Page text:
Colombia is the fourth-largest economy in Latin America and it is expected to be among the countries in the region that recovers more rapidly after COVID-19. Likewise, the country enjoys economic and political stability, with stable growth above 3% over the past 10 years that has gradually attracted unprecedented levels of FDI. A large portion of the economy is driven by agribusiness, given the access to abundant natural resources and labor coupled with excellent climate conditions and 12 hours of natural light all-year round, to mention just a few. In addition, Colombia has 100-plus FTZs that represents a trade advantage with the 60-plus countries to whom it has FTAs in force, especially those with countries where medical cannabis has been regulated. Across the agribusiness environment, Colombia offers a broad portfolio of investment opportunities going from the traditional and well-known products such as coffee, banana, flowers, cocoa, and avocado (haas) to the newly cannabis-derived products. In this regard, Asocolcanna has said that as soon as the area that is being cultivated by different players reaches 100,000sqft, exports of medical cannabis extracts and resins will be in the range of USD180 million. For its part, Fedesarrollo, an economic think tank, has projected revenues from exports of medical cannabis of approximately USD800 million by 2025, with a more optimistic scenario in the long run reaching USD2.3 billion. Colombia is then poised to supply more than 40% of the global production of cannabis with an expected market in Latin America exceeding USD13 billion in annual sales by 2028. It is evident that the country is well stationed to take part in this rising industry that might help speed up the recovery of our economy.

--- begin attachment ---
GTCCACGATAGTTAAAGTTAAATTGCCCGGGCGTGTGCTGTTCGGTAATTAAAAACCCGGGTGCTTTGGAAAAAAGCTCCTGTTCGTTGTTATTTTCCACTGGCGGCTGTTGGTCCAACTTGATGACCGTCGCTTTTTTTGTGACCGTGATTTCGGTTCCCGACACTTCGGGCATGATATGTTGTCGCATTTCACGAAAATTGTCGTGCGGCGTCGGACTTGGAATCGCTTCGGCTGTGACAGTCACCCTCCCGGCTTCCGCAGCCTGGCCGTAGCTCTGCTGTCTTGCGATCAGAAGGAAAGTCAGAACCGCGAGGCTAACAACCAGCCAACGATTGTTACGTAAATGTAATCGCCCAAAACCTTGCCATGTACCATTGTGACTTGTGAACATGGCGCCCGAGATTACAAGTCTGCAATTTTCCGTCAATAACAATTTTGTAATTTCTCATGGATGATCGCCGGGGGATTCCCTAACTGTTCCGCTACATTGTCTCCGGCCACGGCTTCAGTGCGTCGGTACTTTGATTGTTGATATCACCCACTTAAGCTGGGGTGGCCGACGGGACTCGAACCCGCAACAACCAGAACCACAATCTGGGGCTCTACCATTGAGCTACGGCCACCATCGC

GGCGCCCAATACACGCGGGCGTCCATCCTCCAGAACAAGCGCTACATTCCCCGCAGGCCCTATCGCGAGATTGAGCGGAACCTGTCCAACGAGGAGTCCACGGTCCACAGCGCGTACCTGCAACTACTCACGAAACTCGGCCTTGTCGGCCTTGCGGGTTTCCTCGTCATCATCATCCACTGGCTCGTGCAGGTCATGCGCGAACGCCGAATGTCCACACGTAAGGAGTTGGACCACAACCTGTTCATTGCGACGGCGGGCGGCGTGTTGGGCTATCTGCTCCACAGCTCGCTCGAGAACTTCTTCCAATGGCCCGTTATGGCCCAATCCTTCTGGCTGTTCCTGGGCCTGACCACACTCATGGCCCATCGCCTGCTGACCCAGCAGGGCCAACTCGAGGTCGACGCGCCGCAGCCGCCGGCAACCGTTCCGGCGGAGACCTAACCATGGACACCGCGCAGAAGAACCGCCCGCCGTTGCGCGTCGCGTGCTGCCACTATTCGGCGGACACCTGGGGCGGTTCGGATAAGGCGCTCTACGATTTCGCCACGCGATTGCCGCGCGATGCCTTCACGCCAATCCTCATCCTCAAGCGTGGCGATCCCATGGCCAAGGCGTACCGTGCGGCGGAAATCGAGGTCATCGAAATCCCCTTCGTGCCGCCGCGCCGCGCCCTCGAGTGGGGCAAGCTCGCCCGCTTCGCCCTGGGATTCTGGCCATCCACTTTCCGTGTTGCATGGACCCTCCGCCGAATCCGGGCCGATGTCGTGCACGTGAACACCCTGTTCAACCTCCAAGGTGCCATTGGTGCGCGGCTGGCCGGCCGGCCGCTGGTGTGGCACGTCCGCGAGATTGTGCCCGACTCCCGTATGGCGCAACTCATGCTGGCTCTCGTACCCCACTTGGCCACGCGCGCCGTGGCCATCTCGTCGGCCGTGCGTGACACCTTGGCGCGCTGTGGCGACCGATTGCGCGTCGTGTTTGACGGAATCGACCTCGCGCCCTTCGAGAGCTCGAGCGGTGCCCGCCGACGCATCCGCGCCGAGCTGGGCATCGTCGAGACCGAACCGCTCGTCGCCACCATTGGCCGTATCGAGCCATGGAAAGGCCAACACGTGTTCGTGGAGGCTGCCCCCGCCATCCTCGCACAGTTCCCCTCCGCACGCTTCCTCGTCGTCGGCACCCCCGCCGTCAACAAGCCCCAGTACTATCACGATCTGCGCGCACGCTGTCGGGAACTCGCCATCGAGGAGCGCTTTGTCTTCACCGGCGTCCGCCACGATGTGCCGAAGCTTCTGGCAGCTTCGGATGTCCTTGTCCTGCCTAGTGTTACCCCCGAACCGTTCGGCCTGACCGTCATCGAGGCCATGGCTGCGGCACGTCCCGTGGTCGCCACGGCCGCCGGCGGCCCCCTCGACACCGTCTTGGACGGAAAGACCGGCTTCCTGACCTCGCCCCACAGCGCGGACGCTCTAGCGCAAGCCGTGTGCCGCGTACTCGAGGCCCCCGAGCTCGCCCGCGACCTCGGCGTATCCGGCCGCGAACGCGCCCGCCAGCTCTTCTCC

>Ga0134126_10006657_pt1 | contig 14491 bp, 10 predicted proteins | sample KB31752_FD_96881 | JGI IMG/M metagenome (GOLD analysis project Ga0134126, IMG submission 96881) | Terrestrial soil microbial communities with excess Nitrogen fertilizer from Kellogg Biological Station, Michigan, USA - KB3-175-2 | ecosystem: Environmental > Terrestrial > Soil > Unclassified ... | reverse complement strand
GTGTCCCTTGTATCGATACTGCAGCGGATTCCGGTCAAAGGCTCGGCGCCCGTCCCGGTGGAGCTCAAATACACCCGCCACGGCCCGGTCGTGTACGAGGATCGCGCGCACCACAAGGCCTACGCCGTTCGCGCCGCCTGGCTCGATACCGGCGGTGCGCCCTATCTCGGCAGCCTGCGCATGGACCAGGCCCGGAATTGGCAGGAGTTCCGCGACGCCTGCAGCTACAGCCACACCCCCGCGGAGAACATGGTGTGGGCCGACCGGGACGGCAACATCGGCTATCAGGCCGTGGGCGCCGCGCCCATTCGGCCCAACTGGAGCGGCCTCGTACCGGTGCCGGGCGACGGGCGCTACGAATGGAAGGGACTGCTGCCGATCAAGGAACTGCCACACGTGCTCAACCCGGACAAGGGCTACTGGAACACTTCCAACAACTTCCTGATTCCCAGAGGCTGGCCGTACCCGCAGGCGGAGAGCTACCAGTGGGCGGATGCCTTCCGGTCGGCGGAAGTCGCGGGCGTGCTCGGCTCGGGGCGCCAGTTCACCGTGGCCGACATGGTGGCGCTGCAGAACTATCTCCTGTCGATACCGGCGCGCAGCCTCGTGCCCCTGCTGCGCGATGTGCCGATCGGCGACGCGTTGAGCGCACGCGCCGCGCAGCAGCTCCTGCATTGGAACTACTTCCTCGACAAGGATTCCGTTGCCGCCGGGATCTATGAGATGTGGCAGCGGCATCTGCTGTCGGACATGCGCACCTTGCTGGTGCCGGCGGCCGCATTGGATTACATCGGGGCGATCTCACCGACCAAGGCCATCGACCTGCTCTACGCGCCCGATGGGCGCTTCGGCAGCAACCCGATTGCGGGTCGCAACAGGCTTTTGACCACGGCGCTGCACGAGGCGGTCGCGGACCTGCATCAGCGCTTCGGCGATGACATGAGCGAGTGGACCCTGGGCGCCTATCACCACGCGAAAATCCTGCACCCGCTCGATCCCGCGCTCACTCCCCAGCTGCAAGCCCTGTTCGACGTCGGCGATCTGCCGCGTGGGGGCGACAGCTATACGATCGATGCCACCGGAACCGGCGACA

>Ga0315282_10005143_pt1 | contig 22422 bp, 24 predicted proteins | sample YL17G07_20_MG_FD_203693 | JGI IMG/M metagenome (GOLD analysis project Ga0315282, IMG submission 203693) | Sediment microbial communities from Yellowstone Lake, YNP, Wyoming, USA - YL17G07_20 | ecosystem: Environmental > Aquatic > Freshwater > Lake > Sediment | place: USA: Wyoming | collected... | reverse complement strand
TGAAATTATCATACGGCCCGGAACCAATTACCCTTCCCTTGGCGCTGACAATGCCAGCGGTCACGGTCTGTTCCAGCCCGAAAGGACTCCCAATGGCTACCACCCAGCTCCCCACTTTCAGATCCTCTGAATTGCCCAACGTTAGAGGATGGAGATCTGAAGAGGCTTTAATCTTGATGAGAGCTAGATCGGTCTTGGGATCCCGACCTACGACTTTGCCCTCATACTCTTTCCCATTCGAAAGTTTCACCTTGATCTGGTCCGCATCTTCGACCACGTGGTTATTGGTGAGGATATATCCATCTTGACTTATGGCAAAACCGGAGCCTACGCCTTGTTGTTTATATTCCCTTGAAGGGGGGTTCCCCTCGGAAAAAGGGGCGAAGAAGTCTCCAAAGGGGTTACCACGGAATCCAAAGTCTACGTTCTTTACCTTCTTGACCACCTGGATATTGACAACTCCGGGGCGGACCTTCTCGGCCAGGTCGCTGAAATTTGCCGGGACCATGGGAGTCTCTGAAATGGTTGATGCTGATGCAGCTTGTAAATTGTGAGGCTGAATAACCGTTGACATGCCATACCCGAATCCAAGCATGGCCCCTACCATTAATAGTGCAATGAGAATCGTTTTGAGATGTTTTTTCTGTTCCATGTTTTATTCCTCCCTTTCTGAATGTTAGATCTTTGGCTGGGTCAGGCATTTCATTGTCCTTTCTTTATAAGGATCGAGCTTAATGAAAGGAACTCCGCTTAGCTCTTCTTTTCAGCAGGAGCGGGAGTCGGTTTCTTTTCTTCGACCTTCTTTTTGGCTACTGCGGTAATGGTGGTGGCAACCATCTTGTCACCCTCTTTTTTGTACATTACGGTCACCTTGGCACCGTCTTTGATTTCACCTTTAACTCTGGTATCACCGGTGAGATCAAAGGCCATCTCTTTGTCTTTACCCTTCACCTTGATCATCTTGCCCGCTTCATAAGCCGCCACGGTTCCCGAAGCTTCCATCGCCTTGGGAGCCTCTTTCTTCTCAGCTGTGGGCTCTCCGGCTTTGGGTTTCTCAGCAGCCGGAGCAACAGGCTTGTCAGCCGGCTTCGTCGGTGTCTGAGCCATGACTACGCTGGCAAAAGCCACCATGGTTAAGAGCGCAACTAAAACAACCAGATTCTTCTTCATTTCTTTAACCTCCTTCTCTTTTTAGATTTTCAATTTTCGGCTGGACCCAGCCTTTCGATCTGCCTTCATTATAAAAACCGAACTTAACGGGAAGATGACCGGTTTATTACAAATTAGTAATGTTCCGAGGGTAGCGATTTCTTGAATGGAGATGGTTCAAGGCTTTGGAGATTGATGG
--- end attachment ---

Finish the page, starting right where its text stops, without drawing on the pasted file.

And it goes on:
How do you see Colombia maintaining its regional leadership position in the medical cannabis industry?
Unlike Uruguay, neighboring countries are still working on their regulations with some delays expected for this year. Colombia legalized medical cannabis in 2017 and ever since has strived to pave the way with the help of the largest regional players headquartered in the country. As of 2019, more than USD500 million had been deployed in the local cannabis industry, and the industry is expected to finally take off in 2020 and all those companies start to monetize their investments. In Colombia, the production of a gram of cannabis flower costs us between USD0.5 and USD0.8. In addition, companies locally invest around USD300,000 per hectare cultivated and up to USD1.5 million per hectare in laboratory buildout, which could be around 80% lower than construction costs in North America and Europe.